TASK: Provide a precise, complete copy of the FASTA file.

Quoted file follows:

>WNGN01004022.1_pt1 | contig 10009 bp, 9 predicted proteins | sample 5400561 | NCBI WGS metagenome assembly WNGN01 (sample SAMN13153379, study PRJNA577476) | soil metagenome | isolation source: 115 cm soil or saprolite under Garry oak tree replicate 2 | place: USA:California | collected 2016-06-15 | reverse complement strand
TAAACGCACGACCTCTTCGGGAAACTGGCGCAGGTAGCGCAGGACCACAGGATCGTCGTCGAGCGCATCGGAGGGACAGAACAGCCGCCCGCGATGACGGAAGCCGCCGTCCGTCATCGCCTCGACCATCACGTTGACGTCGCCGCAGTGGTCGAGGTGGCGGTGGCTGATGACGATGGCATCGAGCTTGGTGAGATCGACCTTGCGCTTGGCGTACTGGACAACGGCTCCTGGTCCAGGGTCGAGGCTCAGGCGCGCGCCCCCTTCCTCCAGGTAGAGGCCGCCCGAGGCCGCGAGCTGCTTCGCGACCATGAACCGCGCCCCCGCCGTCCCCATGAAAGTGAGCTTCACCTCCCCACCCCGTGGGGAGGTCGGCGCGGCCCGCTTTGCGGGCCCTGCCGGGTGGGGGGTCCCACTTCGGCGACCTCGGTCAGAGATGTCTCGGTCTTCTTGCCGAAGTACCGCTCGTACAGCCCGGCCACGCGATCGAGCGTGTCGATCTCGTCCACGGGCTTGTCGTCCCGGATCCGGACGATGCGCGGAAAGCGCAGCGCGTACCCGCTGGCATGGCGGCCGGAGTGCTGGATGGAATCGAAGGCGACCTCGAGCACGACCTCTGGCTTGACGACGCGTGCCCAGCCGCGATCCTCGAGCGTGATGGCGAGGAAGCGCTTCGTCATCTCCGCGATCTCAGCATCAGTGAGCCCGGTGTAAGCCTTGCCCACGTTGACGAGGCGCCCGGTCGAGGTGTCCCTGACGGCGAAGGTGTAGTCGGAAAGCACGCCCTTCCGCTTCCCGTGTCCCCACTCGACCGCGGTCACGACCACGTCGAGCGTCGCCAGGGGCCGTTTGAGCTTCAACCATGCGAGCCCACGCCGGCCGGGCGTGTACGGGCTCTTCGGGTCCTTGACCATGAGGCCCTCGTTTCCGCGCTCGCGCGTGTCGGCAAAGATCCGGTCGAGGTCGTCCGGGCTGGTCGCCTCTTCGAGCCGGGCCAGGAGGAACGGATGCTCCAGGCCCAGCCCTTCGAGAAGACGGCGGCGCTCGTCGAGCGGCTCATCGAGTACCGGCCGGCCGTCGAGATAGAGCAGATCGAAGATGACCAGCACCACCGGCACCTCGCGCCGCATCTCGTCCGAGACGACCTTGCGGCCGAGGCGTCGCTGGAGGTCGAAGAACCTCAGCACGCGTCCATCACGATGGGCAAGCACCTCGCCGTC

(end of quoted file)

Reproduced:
>WNGN01004022.1_pt1 | contig 10009 bp, 9 predicted proteins | sample 5400561 | NCBI WGS metagenome assembly WNGN01 (sample SAMN13153379, study PRJNA577476) | soil metagenome | isolation source: 115 cm soil or saprolite under Garry oak tree replicate 2 | place: USA:California | collected 2016-06-15 | reverse complement strand
TAAACGCACGACCTCTTCGGGAAACTGGCGCAGGTAGCGCAGGACCACAGGATCGTCGTCGAGCGCATCGGAGGGACAGAACAGCCGCCCGCGATGACGGAAGCCGCCGTCCGTCATCGCCTCGACCATCACGTTGACGTCGCCGCAGTGGTCGAGGTGGCGGTGGCTGATGACGATGGCATCGAGCTTGGTGAGATCGACCTTGCGCTTGGCGTACTGGACAACGGCTCCTGGTCCAGGGTCGAGGCTCAGGCGCGCGCCCCCTTCCTCCAGGTAGAGGCCGCCCGAGGCCGCGAGCTGCTTCGCGACCATGAACCGCGCCCCCGCCGTCCCCATGAAAGTGAGCTTCACCTCCCCACCCCGTGGGGAGGTCGGCGCGGCCCGCTTTGCGGGCCCTGCCGGGTGGGGGGTCCCACTTCGGCGACCTCGGTCAGAGATGTCTCGGTCTTCTTGCCGAAGTACCGCTCGTACAGCCCGGCCACGCGATCGAGCGTGTCGATCTCGTCCACGGGCTTGTCGTCCCGGATCCGGACGATGCGCGGAAAGCGCAGCGCGTACCCGCTGGCATGGCGGCCGGAGTGCTGGATGGAATCGAAGGCGACCTCGAGCACGACCTCTGGCTTGACGACGCGTGCCCAGCCGCGATCCTCGAGCGTGATGGCGAGGAAGCGCTTCGTCATCTCCGCGATCTCAGCATCAGTGAGCCCGGTGTAAGCCTTGCCCACGTTGACGAGGCGCCCGGTCGAGGTGTCCCTGACGGCGAAGGTGTAGTCGGAAAGCACGCCCTTCCGCTTCCCGTGTCCCCACTCGACCGCGGTCACGACCACGTCGAGCGTCGCCAGGGGCCGTTTGAGCTTCAACCATGCGAGCCCACGCCGGCCGGGCGTGTACGGGCTCTTCGGGTCCTTGACCATGAGGCCCTCGTTTCCGCGCTCGCGCGTGTCGGCAAAGATCCGGTCGAGGTCGTCCGGGCTGGTCGCCTCTTCGAGCCGGGCCAGGAGGAACGGATGCTCCAGGCCCAGCCCTTCGAGAAGACGGCGGCGCTCGTCGAGCGGCTCATCGAGTACCGGCCGGCCGTCGAGATAGAGCAGATCGAAGATGACCAGCACCACCGGCACCTCGCGCCGCATCTCGTCCGAGACGACCTTGCGGCCGAGGCGTCGCTGGAGGTCGAAGAACCTCAGCACGCGTCCATCACGATGGGCAAGCACCTCGCCGTC